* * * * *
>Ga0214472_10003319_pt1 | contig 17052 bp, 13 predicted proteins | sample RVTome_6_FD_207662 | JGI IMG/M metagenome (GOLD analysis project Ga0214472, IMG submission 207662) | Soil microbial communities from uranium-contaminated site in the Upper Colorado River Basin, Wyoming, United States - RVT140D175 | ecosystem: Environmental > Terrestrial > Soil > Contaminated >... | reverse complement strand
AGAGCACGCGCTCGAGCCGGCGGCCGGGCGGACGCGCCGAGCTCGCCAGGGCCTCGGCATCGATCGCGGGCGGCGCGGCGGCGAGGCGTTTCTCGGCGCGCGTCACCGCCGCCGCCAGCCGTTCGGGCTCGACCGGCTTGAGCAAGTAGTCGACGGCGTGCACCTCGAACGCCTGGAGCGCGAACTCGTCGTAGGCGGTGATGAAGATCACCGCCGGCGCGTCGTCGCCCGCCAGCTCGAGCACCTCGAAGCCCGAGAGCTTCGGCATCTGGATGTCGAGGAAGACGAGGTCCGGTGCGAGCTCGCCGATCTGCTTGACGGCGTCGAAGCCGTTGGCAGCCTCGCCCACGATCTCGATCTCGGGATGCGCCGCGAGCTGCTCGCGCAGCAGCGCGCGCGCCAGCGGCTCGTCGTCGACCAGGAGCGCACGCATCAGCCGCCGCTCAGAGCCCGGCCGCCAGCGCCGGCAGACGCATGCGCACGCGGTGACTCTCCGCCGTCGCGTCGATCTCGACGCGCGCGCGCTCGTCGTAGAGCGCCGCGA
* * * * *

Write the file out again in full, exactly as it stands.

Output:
>Ga0214472_10003319_pt1 | contig 17052 bp, 13 predicted proteins | sample RVTome_6_FD_207662 | JGI IMG/M metagenome (GOLD analysis project Ga0214472, IMG submission 207662) | Soil microbial communities from uranium-contaminated site in the Upper Colorado River Basin, Wyoming, United States - RVT140D175 | ecosystem: Environmental > Terrestrial > Soil > Contaminated >... | reverse complement strand
AGAGCACGCGCTCGAGCCGGCGGCCGGGCGGACGCGCCGAGCTCGCCAGGGCCTCGGCATCGATCGCGGGCGGCGCGGCGGCGAGGCGTTTCTCGGCGCGCGTCACCGCCGCCGCCAGCCGTTCGGGCTCGACCGGCTTGAGCAAGTAGTCGACGGCGTGCACCTCGAACGCCTGGAGCGCGAACTCGTCGTAGGCGGTGATGAAGATCACCGCCGGCGCGTCGTCGCCCGCCAGCTCGAGCACCTCGAAGCCCGAGAGCTTCGGCATCTGGATGTCGAGGAAGACGAGGTCCGGTGCGAGCTCGCCGATCTGCTTGACGGCGTCGAAGCCGTTGGCAGCCTCGCCCACGATCTCGATCTCGGGATGCGCCGCGAGCTGCTCGCGCAGCAGCGCGCGCGCCAGCGGCTCGTCGTCGACCAGGAGCGCACGCATCAGCCGCCGCTCAGAGCCCGGCCGCCAGCGCCGGCAGACGCATGCGCACGCGGTGACTCTCCGCCGTCGCGTCGATCTCGACGCGCGCGCGCTCGTCGTAGAGCGCCGCGA